— Published 1 April 2021

Facing the Senate, Tony Estanguet received at the grand oral

So far, so good. And even, come on, a little better than good. In essence, this was the tone of Tony Estanguet’s speech on Wednesday March 31st, before the Senate Committee on Culture, Education and Communication.

The President of the OCOG Paris 2024 was accompanied in the hemicycle by Marie Barsacq, Director of Impact and Heritage, and Nicolas Ferrand, Director General of SOLIDEO (Olympic Works Delivery Company). There was no question of sport. Not yet. But for the rest, the picture turned out to be quite complete.

Without fearing a certain weariness in the formula, Tony Estanguet did not resist bringing before the senators the promise of Paris 2024: “To move the lines.” A well-known chorus.

How? Patience. In these times of a global pandemic, and a tightening of health measures announced Wednesday evening by Emmanuel Macron, the OCOG has no other choice than to leave some of its initiatives in the freezer. But Tony Estanguet insists: the Games will keep their commitments, especially in terms of jobs and economic impact.

Despite the context, we continue to carry our ambition”, he explained. “We are going to apply for 150,000 jobs. In total, nearly 4 billion euros of private money will be injected into the French economy”.

Marketing? Everything is rolling, argues the three-time Olympic canoe champion. In the Senate, he brought out the figures spread over several months, and recalled the advantageous comparison with the “model” of the London 2012 Games. With more than half (53%) of the objective of 1.1 billion euros of revenue already in the safe, Paris 2024 remains “in the transit times of London 2012 which is the benchmark“.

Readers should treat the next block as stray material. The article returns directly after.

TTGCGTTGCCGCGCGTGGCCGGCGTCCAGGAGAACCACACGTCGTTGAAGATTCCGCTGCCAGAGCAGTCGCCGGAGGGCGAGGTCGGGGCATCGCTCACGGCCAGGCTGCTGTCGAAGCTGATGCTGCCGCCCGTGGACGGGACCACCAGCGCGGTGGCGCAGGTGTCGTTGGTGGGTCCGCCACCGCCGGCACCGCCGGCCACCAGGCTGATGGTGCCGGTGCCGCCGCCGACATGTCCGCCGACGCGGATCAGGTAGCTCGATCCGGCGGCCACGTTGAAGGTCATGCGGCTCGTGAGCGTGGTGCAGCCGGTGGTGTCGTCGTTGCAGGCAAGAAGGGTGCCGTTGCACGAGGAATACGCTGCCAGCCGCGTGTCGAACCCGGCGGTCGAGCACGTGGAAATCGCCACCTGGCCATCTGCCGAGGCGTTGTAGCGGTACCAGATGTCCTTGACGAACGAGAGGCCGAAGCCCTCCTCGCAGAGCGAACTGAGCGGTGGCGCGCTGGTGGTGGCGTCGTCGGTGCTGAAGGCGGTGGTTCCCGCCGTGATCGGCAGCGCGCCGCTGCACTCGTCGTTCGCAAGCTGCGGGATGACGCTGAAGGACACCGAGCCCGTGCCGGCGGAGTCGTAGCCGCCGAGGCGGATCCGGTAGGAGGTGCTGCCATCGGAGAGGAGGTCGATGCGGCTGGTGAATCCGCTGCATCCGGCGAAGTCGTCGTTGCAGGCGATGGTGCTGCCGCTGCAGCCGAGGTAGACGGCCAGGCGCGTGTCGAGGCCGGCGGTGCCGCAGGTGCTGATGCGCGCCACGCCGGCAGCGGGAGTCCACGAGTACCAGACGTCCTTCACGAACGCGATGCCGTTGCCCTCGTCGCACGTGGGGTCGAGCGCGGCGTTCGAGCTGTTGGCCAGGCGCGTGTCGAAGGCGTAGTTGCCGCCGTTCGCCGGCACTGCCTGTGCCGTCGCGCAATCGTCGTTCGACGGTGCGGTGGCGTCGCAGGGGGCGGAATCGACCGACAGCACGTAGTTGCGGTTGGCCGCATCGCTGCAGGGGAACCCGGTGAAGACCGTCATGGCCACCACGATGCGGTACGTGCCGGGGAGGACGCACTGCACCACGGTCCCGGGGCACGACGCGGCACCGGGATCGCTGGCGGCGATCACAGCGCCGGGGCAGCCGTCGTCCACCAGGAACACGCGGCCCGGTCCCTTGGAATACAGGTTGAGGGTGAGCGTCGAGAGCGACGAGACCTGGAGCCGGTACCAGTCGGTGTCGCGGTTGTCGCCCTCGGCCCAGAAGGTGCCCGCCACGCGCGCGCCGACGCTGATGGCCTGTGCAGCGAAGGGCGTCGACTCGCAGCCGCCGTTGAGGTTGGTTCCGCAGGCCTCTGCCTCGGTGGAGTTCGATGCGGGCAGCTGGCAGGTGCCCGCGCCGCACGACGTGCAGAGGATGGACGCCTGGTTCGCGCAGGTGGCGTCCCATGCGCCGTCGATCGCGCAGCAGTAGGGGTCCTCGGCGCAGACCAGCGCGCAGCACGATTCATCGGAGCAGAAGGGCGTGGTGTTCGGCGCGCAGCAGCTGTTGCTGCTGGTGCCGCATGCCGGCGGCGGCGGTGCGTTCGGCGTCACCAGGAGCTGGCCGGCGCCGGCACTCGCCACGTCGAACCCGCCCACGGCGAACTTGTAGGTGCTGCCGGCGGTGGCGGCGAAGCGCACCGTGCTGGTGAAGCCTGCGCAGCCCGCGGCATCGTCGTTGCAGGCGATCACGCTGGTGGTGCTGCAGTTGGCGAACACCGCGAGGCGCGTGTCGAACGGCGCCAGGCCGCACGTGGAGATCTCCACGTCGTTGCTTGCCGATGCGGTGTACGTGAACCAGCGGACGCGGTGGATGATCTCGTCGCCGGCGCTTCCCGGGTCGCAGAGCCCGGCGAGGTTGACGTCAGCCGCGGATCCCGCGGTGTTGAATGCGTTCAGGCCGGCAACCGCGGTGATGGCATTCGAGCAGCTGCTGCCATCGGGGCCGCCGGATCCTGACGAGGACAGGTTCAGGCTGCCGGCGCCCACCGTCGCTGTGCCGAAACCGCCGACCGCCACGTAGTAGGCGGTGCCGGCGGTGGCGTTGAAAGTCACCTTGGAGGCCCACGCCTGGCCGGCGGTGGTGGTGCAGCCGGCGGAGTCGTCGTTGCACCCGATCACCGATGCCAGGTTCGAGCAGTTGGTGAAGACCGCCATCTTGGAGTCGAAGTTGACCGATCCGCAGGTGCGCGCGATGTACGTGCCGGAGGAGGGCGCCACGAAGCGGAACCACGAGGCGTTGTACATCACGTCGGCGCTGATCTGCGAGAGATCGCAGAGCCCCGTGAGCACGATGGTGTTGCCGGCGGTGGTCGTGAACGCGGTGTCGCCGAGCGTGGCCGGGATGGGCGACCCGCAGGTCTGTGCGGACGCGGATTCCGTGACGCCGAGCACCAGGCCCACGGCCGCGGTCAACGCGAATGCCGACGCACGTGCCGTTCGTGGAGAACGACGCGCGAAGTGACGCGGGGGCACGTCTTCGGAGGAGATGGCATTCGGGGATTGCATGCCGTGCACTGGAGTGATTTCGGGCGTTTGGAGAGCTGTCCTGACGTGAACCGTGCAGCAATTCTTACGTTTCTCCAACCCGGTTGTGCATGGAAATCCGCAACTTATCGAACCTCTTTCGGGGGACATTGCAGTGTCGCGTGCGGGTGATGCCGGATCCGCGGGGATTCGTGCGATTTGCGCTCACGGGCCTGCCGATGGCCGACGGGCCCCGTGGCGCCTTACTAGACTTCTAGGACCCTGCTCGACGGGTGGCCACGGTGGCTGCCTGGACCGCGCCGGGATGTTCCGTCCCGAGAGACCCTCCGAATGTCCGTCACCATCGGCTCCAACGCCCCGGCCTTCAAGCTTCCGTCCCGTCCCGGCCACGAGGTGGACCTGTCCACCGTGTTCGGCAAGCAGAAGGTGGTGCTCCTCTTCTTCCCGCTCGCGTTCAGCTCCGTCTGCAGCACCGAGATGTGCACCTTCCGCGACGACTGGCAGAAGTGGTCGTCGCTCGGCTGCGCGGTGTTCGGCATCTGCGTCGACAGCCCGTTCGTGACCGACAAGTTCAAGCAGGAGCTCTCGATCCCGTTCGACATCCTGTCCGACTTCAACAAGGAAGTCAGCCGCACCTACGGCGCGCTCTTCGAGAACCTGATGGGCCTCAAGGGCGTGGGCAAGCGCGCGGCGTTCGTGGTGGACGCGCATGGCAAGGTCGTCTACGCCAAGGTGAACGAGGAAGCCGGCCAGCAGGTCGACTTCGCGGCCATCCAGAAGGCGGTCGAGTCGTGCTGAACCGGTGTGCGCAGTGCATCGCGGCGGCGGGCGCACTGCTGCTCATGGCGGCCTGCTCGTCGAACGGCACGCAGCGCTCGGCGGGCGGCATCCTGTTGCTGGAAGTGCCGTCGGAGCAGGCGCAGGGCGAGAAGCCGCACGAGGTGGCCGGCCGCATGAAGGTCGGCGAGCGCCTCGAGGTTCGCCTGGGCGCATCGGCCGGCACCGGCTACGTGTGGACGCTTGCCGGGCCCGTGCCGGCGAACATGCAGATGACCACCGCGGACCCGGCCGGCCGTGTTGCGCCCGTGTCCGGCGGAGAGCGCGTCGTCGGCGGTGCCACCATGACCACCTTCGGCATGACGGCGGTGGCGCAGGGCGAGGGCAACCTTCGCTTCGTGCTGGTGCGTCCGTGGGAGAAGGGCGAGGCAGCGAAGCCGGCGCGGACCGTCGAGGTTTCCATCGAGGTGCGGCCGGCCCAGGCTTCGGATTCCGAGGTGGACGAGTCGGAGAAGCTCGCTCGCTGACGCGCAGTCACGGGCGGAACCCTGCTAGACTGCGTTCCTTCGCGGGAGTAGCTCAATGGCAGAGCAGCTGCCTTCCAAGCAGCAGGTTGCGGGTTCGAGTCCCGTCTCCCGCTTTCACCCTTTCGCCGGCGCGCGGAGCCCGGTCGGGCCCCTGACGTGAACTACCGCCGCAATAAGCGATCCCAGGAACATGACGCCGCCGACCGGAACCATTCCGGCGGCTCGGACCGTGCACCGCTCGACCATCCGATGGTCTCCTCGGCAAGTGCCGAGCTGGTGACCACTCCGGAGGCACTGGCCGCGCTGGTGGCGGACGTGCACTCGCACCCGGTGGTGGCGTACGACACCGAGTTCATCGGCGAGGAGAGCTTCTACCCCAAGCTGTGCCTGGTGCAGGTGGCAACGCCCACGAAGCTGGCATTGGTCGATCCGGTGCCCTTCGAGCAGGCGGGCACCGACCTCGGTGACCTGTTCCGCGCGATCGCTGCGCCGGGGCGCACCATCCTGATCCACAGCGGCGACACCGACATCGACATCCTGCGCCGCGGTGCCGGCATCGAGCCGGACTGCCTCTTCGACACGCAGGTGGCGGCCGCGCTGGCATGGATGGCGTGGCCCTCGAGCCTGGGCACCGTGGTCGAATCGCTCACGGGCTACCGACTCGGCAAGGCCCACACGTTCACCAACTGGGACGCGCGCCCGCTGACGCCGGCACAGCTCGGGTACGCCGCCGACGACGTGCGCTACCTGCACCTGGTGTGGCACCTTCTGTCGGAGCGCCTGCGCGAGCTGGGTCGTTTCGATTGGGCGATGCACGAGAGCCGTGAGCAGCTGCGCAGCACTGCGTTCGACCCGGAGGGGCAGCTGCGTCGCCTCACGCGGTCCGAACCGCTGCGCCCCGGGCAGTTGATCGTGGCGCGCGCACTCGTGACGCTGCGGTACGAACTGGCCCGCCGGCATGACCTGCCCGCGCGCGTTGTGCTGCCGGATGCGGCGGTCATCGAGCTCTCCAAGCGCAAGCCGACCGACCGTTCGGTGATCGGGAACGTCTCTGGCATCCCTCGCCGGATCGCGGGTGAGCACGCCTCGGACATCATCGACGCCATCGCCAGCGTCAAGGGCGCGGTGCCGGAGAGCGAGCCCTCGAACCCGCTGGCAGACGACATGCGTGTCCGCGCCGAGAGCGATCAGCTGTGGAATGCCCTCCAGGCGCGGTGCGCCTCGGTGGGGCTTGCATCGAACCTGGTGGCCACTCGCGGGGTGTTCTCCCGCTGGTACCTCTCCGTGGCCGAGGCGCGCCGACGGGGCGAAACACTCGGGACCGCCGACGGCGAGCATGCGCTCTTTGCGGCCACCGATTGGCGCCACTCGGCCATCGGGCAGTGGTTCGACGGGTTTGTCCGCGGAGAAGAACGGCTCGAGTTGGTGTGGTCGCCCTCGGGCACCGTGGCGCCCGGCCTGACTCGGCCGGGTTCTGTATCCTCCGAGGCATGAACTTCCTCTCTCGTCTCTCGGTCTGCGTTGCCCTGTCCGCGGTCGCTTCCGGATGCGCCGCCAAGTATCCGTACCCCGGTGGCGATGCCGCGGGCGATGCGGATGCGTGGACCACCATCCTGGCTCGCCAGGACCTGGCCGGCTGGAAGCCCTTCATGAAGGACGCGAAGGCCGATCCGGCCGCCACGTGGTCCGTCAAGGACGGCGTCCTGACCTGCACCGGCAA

On the issue of work, also affected by successive confinements, Tony Estanguet passed the ball to Nicolas Ferrand, the boss of SOLIDEO. The two men differ in their style, but little in the way. “We are on the schedule set three years ago“, insists Nicolas Ferrand. No worries, then, even if the room for maneuver is shrinking as the crisis drags on.

So far, nothing very new. On the other hand, Tony Estanguet undoubtedly woke up a few sleepy senators when he broached the issue of ticketing. “It is interesting to see that the reduction in the number of spectators leads to a reduction in expenses related to security, catering, transport… If we were to reduce the sails in number of spectators, the expenses would also be reduced”.

Mathematically, the reasoning of the President of the OCOG holds true. But on the merits, it can surprise. He suggests that the Parisian organisers are already working on a gauge-marked Games, more than three years from the event. Dark prospect.

Transport, finally. Obviously, the annoying subject. Since the application phase, where Greater Paris was presented as a new urban model for collective travel, the OCOG has seen projects fall one after another like infantry under grape-shot. Tony Estanguet and his troops had nothing to do with it. They endure delays without having any control over the work schedule. However, today’s reality looks less and less like the promised scenario.

The Grand Paris Express, supposed to make it possible to reach the capital from Charles-de-Gaulle airport, will not be ready in time. Metro lines 16 and 17, intended to serve Le Bourget, where the media village will be built, are also struggling. “We are looking at other options to route spectators“, said Tony Estanguet.

Among them, the bicycle. Not necessarily easy for everyone, especially to reach the Stade de France from the heart of Paris. But resolutely sustainable. Tony Estanguet has revealed: the OCOG may decide to provide bicycle parking spaces near the Olympic venues. Cool.